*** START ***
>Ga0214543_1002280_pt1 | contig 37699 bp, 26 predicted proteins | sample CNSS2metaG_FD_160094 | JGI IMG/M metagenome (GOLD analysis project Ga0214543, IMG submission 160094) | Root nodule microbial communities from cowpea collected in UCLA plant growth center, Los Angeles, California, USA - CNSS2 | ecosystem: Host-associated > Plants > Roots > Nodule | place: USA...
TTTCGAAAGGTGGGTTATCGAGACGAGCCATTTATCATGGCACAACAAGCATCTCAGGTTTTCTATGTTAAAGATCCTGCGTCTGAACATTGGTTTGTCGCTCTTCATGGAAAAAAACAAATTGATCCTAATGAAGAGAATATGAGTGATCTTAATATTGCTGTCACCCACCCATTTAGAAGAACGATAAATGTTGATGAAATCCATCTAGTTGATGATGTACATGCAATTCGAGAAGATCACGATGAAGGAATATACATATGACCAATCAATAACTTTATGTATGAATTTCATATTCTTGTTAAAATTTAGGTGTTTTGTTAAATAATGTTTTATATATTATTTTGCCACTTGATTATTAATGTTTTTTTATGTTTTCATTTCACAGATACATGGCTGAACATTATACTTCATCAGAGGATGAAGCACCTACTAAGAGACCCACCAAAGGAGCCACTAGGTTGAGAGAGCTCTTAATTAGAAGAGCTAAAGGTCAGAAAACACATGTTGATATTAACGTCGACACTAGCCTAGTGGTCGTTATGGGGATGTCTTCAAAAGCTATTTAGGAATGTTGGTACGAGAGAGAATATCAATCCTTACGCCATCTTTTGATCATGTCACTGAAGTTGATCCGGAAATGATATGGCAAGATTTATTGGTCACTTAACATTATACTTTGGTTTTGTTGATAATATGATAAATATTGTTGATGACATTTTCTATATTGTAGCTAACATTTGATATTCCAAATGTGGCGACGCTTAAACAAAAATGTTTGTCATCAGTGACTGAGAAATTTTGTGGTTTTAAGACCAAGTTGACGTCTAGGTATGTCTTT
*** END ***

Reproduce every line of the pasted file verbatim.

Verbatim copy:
>Ga0214543_1002280_pt1 | contig 37699 bp, 26 predicted proteins | sample CNSS2metaG_FD_160094 | JGI IMG/M metagenome (GOLD analysis project Ga0214543, IMG submission 160094) | Root nodule microbial communities from cowpea collected in UCLA plant growth center, Los Angeles, California, USA - CNSS2 | ecosystem: Host-associated > Plants > Roots > Nodule | place: USA...
TTTCGAAAGGTGGGTTATCGAGACGAGCCATTTATCATGGCACAACAAGCATCTCAGGTTTTCTATGTTAAAGATCCTGCGTCTGAACATTGGTTTGTCGCTCTTCATGGAAAAAAACAAATTGATCCTAATGAAGAGAATATGAGTGATCTTAATATTGCTGTCACCCACCCATTTAGAAGAACGATAAATGTTGATGAAATCCATCTAGTTGATGATGTACATGCAATTCGAGAAGATCACGATGAAGGAATATACATATGACCAATCAATAACTTTATGTATGAATTTCATATTCTTGTTAAAATTTAGGTGTTTTGTTAAATAATGTTTTATATATTATTTTGCCACTTGATTATTAATGTTTTTTTATGTTTTCATTTCACAGATACATGGCTGAACATTATACTTCATCAGAGGATGAAGCACCTACTAAGAGACCCACCAAAGGAGCCACTAGGTTGAGAGAGCTCTTAATTAGAAGAGCTAAAGGTCAGAAAACACATGTTGATATTAACGTCGACACTAGCCTAGTGGTCGTTATGGGGATGTCTTCAAAAGCTATTTAGGAATGTTGGTACGAGAGAGAATATCAATCCTTACGCCATCTTTTGATCATGTCACTGAAGTTGATCCGGAAATGATATGGCAAGATTTATTGGTCACTTAACATTATACTTTGGTTTTGTTGATAATATGATAAATATTGTTGATGACATTTTCTATATTGTAGCTAACATTTGATATTCCAAATGTGGCGACGCTTAAACAAAAATGTTTGTCATCAGTGACTGAGAAATTTTGTGGTTTTAAGACCAAGTTGACGTCTAGGTATGTCTTT